Meet Angie Harris
“My first son was born and my sister was diagnosed with terminal cancer within months of each other. It was all happening at the same time. As a result of this timeline, all of my son’s first milestones and my “firsts” as a mother were happening alongside terminal illness, facing life’s impermanence and death. I had life blossoming and growing, and then life on the decline right in front of me. I was experiencing these things not just within the same day, but within the same hour, and within the same minute. Here’s where my 20 years of mindfulness pointed me to recognize and experience the joy. If I hadn’t had these practices I would’ve ignored a lot of the joy, and I would have been overcome by the suffering the way many of us tend to be.”
I have been a practitioner of mindfulness for almost 20 years. When I was 19 I lost my mother. As a way to manage my strong emotions, a dear friend taught me mindfulness and meditation. At the time I was a typical college student, going to parties and doing all the things that college students do. But, thanks to the mindfulness practice, I started taking time out to sit still. I started doing yoga, reading about contemplative practice and its spiritual roots. I was eager to figure out how I could fit this into my life.
In 2010, it was another personal tragedy that took me from practicing mindfulness to teaching it; my sister was diagnosed with terminal cancer. At the time she had three young children: Zach six, Xander three and Lila one. I looked at those kids and I knew I needed to guide them through this time and show them what had been shown to me — because it had been a game changer. The meditation practice that I was taught after the loss of my mother at age 19 kept me grateful, kept me in college and kept me functioning — period.
I began researching how to teach young children to meditate.
I came across a school in California, Mindful Schools, that was offering a training in Rhinebeck, New York at the Omega Institute. It was at that training that I realized that much of what I had been doing for myself for the last 20 years was quantifiable. So, with my years of personal experience, and what I learned at the Omega Institute, I created a curriculum and began teaching my niece and nephews the mindfulness work that had helped me so much when I lost my mom.
Soon after I began intentionally teaching my family mindfulness I got a call from the director of their school, Atlantis Montessori. She asked me, “What are the children learning? I want to know what’s happening with them. They are taking time for themselves when their emotions get too strong. These four and five-year-olds are walking into the corner and just sitting and breathing. Who is teaching them how to do this?” When I told her about my experience and the knowledge I had received, she asked me if I can teach other children in the school how to manage emotions through Mindfulness too.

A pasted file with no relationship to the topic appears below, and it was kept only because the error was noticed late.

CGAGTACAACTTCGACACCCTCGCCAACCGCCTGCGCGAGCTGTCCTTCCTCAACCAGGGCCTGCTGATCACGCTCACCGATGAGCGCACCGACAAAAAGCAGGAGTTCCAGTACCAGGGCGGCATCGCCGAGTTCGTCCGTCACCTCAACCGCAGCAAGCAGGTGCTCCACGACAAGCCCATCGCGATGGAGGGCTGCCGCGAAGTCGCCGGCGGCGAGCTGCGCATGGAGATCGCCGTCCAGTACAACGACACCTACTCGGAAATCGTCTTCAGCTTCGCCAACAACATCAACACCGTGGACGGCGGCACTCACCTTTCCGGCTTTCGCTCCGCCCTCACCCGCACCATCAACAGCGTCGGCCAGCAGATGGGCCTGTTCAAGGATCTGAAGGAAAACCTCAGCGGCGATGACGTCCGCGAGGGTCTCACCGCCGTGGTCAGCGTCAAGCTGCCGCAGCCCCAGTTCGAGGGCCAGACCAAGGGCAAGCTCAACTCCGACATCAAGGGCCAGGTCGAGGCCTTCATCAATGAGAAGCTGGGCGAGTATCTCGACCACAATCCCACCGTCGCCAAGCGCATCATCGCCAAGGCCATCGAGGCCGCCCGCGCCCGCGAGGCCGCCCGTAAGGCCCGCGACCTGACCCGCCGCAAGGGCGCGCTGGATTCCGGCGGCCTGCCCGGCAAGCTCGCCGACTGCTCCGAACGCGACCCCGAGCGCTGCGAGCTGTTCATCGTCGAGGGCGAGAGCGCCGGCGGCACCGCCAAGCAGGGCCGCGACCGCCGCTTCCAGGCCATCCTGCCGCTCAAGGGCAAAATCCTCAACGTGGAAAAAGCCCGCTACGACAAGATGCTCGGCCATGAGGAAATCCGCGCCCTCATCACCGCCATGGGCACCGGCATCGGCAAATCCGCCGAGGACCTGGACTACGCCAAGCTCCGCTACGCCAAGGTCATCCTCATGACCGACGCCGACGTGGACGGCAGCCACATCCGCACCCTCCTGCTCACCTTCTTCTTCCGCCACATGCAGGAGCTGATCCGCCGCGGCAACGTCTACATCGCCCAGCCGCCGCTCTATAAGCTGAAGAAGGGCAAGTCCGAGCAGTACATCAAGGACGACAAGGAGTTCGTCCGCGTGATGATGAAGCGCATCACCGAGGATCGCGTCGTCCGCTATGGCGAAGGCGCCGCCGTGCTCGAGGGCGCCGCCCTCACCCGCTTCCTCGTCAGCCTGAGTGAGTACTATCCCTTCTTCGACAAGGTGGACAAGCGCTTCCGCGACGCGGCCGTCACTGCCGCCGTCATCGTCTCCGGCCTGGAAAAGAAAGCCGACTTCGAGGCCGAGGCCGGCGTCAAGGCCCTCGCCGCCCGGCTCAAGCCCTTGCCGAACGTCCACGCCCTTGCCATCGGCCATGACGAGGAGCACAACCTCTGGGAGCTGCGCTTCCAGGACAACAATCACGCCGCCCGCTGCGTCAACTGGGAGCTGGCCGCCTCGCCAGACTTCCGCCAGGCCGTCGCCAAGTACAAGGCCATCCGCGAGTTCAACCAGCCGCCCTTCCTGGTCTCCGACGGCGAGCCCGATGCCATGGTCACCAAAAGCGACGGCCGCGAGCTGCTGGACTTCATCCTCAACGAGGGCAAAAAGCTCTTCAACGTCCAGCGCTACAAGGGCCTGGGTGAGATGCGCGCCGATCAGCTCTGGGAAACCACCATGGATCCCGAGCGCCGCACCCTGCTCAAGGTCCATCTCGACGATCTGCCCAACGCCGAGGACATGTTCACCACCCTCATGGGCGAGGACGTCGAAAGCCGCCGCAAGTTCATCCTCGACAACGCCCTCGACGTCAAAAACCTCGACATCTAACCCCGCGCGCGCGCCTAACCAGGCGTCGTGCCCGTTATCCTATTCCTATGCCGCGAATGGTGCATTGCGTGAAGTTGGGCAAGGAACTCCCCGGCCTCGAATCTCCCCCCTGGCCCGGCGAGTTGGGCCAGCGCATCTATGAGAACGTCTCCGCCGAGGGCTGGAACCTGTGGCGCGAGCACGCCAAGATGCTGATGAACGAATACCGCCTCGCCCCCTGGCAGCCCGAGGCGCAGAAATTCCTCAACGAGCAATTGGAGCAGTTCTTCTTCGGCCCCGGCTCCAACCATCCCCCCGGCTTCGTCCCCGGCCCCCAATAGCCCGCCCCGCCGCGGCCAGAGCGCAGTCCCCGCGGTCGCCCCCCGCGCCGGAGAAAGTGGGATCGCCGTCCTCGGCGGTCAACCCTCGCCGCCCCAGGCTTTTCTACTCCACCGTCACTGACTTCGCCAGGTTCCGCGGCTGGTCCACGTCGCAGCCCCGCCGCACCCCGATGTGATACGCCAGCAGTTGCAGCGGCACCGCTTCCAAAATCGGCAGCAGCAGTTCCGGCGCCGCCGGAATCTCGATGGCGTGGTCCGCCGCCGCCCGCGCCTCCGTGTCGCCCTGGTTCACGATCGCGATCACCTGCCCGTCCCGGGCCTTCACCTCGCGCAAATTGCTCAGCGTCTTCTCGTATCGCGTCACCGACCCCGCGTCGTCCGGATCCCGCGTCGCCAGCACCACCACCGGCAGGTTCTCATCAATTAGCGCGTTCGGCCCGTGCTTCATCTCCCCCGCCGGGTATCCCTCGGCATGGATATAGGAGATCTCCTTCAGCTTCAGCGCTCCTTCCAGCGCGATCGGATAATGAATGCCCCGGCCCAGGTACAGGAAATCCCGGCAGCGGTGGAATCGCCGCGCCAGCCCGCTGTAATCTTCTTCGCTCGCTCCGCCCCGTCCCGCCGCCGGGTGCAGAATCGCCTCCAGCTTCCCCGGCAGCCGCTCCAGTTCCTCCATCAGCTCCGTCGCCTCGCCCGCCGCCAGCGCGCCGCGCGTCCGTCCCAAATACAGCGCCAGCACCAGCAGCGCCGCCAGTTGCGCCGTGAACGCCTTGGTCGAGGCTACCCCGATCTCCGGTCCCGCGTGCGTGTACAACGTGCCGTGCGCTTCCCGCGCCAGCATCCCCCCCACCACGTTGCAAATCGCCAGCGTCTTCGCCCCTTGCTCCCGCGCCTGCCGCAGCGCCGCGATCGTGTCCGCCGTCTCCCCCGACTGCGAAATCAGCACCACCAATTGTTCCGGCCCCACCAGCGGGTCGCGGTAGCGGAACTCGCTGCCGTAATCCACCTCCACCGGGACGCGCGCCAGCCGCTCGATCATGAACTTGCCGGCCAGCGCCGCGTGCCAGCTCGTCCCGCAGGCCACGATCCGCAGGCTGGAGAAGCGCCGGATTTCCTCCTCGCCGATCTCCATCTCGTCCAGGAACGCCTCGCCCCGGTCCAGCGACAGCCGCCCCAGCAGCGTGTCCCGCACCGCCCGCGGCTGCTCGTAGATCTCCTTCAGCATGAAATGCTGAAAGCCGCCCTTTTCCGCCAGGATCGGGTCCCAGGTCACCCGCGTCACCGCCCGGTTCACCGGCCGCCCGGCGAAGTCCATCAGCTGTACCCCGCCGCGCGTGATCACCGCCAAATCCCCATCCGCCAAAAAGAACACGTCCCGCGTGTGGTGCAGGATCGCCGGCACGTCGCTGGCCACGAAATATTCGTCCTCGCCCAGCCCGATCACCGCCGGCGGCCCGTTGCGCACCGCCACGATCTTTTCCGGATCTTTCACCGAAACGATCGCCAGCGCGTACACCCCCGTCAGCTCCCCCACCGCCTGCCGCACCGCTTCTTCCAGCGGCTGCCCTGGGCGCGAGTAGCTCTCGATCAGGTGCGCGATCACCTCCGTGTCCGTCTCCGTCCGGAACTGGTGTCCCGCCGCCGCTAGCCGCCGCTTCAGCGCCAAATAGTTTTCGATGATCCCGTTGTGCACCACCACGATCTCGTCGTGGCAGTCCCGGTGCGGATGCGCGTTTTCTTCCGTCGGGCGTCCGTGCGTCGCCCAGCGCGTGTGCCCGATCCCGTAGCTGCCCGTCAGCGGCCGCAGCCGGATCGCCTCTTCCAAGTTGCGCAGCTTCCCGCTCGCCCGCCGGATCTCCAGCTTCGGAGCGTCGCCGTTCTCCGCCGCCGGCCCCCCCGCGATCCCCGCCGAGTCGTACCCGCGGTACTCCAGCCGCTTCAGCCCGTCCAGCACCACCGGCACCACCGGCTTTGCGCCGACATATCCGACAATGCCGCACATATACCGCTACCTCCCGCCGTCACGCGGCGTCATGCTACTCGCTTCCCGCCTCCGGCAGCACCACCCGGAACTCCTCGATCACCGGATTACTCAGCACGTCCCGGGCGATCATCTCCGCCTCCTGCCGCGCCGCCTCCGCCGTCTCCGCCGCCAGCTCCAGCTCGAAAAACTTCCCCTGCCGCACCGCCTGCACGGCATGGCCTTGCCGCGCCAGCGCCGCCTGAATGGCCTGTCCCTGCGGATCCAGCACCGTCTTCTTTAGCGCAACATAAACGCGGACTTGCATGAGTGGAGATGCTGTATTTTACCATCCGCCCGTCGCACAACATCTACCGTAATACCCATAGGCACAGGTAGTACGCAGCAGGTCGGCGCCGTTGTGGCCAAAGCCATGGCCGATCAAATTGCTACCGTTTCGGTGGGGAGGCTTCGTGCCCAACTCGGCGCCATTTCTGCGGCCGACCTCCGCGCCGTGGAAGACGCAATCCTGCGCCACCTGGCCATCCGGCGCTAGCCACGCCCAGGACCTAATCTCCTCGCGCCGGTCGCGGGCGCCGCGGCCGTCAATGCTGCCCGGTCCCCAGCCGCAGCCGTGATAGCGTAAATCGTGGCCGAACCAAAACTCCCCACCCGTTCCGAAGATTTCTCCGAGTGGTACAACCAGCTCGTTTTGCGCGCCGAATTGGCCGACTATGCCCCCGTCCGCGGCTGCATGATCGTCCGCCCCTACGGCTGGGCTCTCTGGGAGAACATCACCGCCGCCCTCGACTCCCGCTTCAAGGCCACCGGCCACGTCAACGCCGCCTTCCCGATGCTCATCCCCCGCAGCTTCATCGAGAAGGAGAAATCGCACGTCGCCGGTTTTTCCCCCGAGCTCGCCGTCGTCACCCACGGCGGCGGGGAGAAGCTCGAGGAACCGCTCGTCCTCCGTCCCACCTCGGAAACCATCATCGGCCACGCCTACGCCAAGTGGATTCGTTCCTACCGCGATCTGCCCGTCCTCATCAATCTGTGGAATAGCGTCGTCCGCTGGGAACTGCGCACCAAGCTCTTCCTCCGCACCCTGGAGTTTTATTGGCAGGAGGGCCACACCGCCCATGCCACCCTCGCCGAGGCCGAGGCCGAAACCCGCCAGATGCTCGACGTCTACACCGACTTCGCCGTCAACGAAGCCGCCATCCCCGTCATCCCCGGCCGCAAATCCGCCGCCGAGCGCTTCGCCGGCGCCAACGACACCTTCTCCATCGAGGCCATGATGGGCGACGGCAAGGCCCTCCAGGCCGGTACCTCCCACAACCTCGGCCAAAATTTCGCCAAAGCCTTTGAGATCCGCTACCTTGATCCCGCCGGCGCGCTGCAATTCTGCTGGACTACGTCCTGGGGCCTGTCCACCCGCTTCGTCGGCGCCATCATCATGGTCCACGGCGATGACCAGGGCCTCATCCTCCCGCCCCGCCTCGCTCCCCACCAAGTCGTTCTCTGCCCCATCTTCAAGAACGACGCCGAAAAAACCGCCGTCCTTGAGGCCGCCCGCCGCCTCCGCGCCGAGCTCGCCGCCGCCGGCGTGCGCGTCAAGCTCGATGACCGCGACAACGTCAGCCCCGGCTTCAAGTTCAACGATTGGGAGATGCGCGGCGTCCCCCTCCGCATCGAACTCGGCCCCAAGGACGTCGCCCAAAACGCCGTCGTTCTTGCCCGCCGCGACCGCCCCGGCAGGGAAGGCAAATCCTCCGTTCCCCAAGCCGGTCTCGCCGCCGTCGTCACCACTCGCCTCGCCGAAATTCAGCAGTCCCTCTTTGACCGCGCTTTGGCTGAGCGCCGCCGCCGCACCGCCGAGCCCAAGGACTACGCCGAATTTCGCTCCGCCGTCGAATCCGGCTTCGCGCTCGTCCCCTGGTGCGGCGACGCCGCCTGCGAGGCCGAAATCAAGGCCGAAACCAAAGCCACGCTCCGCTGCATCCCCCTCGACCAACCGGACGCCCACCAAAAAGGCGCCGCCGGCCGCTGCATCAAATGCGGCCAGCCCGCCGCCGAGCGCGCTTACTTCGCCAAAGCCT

So, I started teaching mindfulness at the Montessori School on a Friday. I stayed for 10 minutes. The next time I came she asked me to stay for 30 minutes, then 45. Eventually I was teaching a full Mindfulness class one time a week. Things began to blossom when parents – whose children had graduated from the Montessori school — would ask me to come to the new school that their kids were attending. Teaching mindfulness to children took on a life of its own. All the while I was managing my sister’s illness and helping with her children.
I always say, “Every moment has room for Joy and suffering, but the suffering is so much louder in our minds, then the joy can be silenced by the suffering.”
How I got here:
I greatly admire teachers but when people ask me, “When did you know you were going to do this?” I always say, “Life chose this for me. I didn’t choose this for myself.” People find me who need what I have to give. Life has pointed me in their direction.
Why I do this:
“I am living proof of the truth that emotional management can be taught and practiced.”
I have realized how much children need to know how to manage their emotions. This includes all children, not just children who are suffering with moms and dad who have terminal illnesses. All children are struggling with how to manage their emotions in a healthy way. They simply do not know how, however it CAN be taught and practiced. I am living proof of the truth that emotional management can be taught and practiced.
Working with Parents
My grandmother used to say, “The fish rots from the head down.” This concept of do as I do informs all of my teaching. I walk the walk through daily practice. When I’m working with parents I asked them, “If I’m not behaving with self-regulation why would my son? If I’m yelling and screaming and banging and cursing, why would my son speak with intelligence and kindness? It has to start with the self.”
“I am not seeking to quiet down the outside world as much as I once did. This desire to control the uncontrollable creates tremendous suffering. Instead, I am accessing the quiet that lives within all of us. I am the eye within the storm.”